MOPA Bill: Old wine in new bottle

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Chengetai Zvauya

Everyone knows the famous bible verse in Matthew about new wine being poured into old wineskins. It is always conveniently quoted. However nobody really goes further with the verse to talk about the consequences of such an action. The verse however is clear… ‘else the bottles break, and the wine runneth out, and the bottles perish’.

It is in this light that media practitioners and legal experts are raising the red flag about the Maintenance of Peace and Order Bill, which is one of the legal instruments that will replace the Public Order and Security Act (POSA).

MOPA is part of government’s plans to align laws with the Constitution.

The Bill was gazetted last month and is now set be tabled in Parliament for debate.

Legal expert Chris Mhike said while it was a step in the right direction that government now recognises the obnoxious nature of POSA, the “draft law is wholly unsatisfactory and is a remarkably inadequate solution to the flaws of POSA”.

“The proposed changes to POSA under MOPA are largely trivial and clerical.  For instance:  the term “Police Force” in POSA is changed to “Police Service” under MOPA; and MOPA revises the reference to “facsimile numbers” in POSA to now read as “cellphone and electronic mail numbers” under the proposed new law,” he said.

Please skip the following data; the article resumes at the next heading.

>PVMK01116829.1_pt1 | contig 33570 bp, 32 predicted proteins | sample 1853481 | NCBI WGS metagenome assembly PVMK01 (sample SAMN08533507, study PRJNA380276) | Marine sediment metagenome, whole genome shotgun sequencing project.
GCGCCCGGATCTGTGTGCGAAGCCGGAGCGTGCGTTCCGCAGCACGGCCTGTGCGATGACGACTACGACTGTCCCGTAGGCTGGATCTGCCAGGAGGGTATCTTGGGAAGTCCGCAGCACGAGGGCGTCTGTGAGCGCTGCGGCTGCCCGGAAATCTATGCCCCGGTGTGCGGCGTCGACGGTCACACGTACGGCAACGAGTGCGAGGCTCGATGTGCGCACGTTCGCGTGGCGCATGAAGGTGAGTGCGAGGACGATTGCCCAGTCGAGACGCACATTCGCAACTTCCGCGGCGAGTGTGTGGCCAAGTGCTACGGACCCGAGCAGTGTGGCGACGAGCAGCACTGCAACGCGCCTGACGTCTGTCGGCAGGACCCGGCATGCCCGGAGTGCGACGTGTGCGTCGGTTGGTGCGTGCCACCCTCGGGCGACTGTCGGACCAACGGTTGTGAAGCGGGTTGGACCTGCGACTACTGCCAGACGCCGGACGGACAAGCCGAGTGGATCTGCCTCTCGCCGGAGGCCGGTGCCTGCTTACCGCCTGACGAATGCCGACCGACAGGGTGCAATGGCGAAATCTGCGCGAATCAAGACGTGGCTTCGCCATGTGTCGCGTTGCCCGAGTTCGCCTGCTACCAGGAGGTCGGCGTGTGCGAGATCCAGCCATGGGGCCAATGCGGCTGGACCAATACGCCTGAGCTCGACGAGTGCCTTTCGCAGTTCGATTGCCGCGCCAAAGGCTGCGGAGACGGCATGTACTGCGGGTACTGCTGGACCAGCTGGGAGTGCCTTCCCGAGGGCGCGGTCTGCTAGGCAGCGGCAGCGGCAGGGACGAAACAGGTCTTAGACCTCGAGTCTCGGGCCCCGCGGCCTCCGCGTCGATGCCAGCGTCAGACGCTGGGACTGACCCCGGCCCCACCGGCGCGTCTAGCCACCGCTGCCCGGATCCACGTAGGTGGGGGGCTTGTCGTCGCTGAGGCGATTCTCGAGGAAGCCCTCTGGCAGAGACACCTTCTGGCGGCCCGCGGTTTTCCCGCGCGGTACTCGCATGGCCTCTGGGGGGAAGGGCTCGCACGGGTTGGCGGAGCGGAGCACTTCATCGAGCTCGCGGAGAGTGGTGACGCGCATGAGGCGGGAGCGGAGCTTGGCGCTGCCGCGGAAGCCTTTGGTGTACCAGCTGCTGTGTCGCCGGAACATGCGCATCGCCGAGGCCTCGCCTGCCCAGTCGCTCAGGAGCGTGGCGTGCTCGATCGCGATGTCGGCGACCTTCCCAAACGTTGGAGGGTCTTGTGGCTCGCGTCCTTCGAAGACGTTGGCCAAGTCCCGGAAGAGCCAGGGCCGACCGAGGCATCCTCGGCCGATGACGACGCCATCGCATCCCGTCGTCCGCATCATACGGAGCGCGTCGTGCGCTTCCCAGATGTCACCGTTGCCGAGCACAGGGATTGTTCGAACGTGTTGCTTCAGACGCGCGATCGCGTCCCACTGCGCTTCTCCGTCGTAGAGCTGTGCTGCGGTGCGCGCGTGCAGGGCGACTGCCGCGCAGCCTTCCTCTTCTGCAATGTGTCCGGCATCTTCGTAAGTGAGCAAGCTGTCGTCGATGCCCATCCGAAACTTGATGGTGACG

Mhike said MOPA Bill has failed to enhance the possibility of citizens enjoying civil liberties that are enshrined in the Constitution’s Bill of Rights.

“Nothing in MOPA seriously advances the right to personal security, freedom to demonstrate and petition, freedom of conscience, freedom of expression, or other pertinent rights and freedoms that are outlined in Chapter 4 of our Constitution,” he said.

“The fresh curtailment of freedoms in the vicinity of Parliament and courts of law, the introduction of civil liability in respect of convenors, and the requirement for people to carry identity documents, are also grotesque features of the proposed new law.  These proposed
provisions cannot be deemed to be reasonable in a truly democratic society.”

He said the MOPA Bill “needs to be extensively reviewed so that it aids the quest for the full attainment of relevant constitutional rights and freedoms”.

Legal and Parliamentary think tank Veritas said the provisions of the MOPA Bill were copied from POSA adding that all undemocratic features had been retained.

“For example, in clause 5 (8) of the Bill the police will still be entitled to ask political parties for lists of members or office-bearers who attend meetings of the parties’ committees or other structures. In clause 7 of the Bill, people will not be allowed to hold public gatherings without giving the police written notice: seven days’ notice in the case of processions and demonstrations and five days in the case of public meetings,” Veritas said in its analysis of
the Bill.

“As in section 25 of POSA, the notice will have to specify details such as ‘the exact and complete route’ of a procession or demonstration and ‘the number and types of vehicles, if any’, that are to take part in the procession. Anyone who fails to give notice will
be guilty of a criminal offence and liable to imprisonment for up to a year.”

Clause 12 of the Bill entails that if the police are not given notice of a gathering, the conveners will be civilly liable for any damage or injury occasioned by any public disorder or breach of the peace occurring at the gathering, Veritas said.